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O'Connor v. Uber Technologies, Inc.

United States District Court, N.D. California

September 6, 2017

DOUGLAS O'CONNOR, et al., Plaintiffs,
v.
UBER TECHNOLOGIES, INC., et al., Defendants.

          ORDER REGARDING CORRECTIVE NOTICE AND GRANTING IN PART AND DENYING IN PART PLAINTIFFS' ADMINISTRATIVE MOTION TO FILE UNDER SEAL DOCKET NO. 826, 828

          EDWARD M. CHEN UNITED STATES DISTRICT JUDGE

         On August 31, 2017, the Court concluded that Class Counsel's e-mail communication to Class Members was misleading and that a corrective notice was required to protect the rights of absent class members. See Docket No. 825. The Court ordered the parties to meet-and-confer and to propose the contents of the corrective notice, as well as a means to distribute it. Id. The Court has reviewed the parties' proposal and discusses each issue below. See Docket No. 826. This order also addresses Plaintiffs' request to seal portions of her declaration concerning the number of arbitrations filed as a result of the misleading e-mail communication. See Docket No. 828.

         A. Contents of Corrective Notice

         Neither party's proposed notice is adequate. Plaintiffs' proposed notice does not communicate to Class Members that the Court determined its prior e-mail communication was misleading and does not clearly explain their rights. Uber's proposed notice contains detailed and confusing information about issues that are not essential to correcting any wrongful reliance that may have resulted from the misleading e-mail. In lieu of the parties' proposed notices, the Court adopts the notice attached to this order. Furthermore, rather than attaching the Court's August 31, 2017 sanctions order to the notice, the Settlement Administrator is ordered to post a copy of said order on the settlement website.

         B. Method of Delivery

         The notice should be delivered by a neutral party rather than Class Counsel. Accordingly, the Settlement Administrator will be ordered to deliver the notice within 7 days of this order. The costs of notice will be borne by Class Counsel because Class Counsel's misleading e-mail necessitated the corrective notice. As explained in the Court's August 31 order, assessing costs is authorized based on Class Counsel's violation of the protective order and the California Rules of Professional Conduct. See In re McKesson HBOC Inc. Securities Litig., 126 F.Supp.2d 1239 (N.D. Cal. 2000) (ordering law firm that sent misleading e-mail to class members to pay costs of corrective notice); Fed.R.Civ.P. 37(b)(2)(A) (authorizing sanctions for violations of discovery orders); Fed.R.Civ.P. 16(f)(2) (authorizing sanctions for violations of pretrial orders, including protective orders).

         C. Plaintiffs' Administrative Motion to Seal

         Class Counsel requests that portions of her declaration stating the number of individual arbitrations filed pursuant to the misleading e-mail communication be sealed. See Docket No. 828-4. Class Counsel argues the information should be sealed on the basis that it “contains information related to attorney-client communications, as well as information in which the class member has an interest in privacy.” Docket No. 828 at 2. To support sealing of court documents, a party must overcome the “general right to inspect and copy public records and documents, including judicial records and documents.” Nixon v. Warner Commnc'ns, Inc., 435 U.S. 589, 597 (1978). If a filing is “more than tangentially related to the merits” of the underlying case, a party must demonstrate “compelling reasons” to overcome the presumption of public access to court records. Ctr. for Auto Safety v. Chrysler Grp., LLC, 809 F.3d 1092, 1101-02 (9th Cir. 2016). If a filing is not more than tangentially related, then a party need only demonstrate “good cause” to justify sealing. Id. at 1097; see also Fed. R. Civ. P. 26(c); Local C.R. 79-5(b) (“A sealing order may issue only upon a request that establishes that the document, or portions thereof, are privileged, protectable as a trade secret or otherwise entitled to protection under the law.”). The instant declaration is only tangentially related to the merits of the case, so Plaintiffs need only demonstrate “good cause” here.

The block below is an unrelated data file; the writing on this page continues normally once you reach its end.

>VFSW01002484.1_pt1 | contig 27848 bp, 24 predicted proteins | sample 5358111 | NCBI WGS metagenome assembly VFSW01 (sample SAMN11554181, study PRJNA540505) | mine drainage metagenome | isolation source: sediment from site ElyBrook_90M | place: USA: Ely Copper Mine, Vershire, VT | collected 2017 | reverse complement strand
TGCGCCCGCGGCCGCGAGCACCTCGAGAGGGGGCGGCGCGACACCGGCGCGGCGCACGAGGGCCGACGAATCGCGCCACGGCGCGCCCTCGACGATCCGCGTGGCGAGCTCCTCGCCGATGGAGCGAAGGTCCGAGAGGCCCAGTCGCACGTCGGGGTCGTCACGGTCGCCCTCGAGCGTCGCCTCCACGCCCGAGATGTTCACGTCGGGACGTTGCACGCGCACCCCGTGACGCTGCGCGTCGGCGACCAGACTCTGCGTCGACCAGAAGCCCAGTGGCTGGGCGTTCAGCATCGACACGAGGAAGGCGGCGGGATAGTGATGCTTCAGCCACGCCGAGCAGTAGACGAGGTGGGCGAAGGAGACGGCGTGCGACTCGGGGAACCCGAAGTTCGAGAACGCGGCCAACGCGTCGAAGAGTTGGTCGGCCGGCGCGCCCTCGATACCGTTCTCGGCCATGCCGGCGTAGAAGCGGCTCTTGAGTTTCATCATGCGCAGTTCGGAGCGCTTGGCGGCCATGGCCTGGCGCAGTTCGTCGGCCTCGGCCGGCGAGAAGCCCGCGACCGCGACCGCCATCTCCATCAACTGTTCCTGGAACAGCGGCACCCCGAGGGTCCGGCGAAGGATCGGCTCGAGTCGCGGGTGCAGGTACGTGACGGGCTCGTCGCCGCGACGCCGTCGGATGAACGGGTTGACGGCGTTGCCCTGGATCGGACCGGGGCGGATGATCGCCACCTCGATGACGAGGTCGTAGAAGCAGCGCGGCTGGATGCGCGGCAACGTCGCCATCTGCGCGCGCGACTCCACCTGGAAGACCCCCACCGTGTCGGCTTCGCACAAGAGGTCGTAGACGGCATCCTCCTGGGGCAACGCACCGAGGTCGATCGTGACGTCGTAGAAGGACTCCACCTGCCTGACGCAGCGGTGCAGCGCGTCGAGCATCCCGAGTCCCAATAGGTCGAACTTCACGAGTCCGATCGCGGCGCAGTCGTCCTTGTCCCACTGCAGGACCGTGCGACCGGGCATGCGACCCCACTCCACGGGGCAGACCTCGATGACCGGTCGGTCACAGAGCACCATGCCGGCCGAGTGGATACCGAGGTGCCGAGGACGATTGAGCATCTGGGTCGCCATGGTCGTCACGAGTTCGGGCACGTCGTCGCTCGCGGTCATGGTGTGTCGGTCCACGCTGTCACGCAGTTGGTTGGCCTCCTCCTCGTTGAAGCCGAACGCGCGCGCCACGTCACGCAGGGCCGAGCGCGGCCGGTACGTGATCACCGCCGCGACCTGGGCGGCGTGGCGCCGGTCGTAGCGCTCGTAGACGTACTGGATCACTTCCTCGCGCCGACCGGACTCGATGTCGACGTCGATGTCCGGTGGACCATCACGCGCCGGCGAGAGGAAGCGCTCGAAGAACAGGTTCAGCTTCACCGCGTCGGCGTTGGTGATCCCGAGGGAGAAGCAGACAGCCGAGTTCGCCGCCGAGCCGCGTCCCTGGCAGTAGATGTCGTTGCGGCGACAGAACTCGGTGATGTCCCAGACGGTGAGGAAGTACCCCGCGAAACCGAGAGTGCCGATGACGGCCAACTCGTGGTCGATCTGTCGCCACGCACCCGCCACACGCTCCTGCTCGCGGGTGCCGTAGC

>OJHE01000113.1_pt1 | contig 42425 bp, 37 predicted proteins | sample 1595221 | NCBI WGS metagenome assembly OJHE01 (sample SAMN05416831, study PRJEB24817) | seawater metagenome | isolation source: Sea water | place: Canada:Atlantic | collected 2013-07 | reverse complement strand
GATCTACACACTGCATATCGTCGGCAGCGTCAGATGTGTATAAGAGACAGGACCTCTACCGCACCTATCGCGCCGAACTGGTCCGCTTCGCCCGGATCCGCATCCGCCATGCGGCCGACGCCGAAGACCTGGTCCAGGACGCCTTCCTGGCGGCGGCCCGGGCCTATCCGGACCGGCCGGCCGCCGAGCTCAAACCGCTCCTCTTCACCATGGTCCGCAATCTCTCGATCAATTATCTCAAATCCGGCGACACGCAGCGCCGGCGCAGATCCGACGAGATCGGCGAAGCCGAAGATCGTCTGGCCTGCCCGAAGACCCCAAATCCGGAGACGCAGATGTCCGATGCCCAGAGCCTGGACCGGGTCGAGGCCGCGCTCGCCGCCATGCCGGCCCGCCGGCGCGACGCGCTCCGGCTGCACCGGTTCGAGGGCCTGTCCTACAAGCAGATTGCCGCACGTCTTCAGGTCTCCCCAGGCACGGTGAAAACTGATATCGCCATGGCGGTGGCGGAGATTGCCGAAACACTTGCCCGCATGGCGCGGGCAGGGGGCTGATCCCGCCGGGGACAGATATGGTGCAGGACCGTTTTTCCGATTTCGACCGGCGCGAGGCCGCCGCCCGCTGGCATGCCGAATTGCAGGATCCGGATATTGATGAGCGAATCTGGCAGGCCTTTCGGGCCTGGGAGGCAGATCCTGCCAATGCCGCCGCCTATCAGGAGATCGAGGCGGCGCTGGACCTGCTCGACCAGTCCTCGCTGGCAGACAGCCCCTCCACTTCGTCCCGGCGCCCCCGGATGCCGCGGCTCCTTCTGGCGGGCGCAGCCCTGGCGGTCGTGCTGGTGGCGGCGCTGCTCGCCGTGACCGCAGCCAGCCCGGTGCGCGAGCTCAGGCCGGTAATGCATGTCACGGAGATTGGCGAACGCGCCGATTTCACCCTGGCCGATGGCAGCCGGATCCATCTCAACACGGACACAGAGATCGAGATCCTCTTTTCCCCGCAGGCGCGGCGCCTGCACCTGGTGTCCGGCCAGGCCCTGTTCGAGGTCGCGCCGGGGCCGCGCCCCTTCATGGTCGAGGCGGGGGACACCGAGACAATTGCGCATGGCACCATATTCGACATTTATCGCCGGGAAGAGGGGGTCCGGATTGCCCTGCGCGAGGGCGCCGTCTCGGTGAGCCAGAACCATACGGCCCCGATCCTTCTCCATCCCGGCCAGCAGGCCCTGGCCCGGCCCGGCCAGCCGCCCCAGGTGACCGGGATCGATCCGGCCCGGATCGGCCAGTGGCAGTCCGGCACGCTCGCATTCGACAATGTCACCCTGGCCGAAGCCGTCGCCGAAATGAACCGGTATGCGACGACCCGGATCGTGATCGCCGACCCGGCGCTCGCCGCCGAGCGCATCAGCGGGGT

Plaintiffs have not demonstrated good cause to seal all of the redacted information. Plaintiffs' claim that the information is privileged is unfounded. The mere fact that information is “related” to attorney-client communication, Docket No. 828 at 2, does not establish that it is an attorney-client communication protected by privilege. Further, the paragraphs in question do not disclose the contents of any such communications. The privilege does not apply. However, the Court agrees that there is good cause to redact the name of the class member discussed in the declaration to protect that individual's privacy interests. Thus, the Court grants Plaintiffs' motion to seal only with respect to the name of the class member and the caption and case-number of the individual arbitration matter filed on behalf of that class member. The remaining information may not be sealed. Plaintiffs shall file a redacted version of the declaration consistent with this order.

         This order disposes of Docket No. 826.

         IT ...


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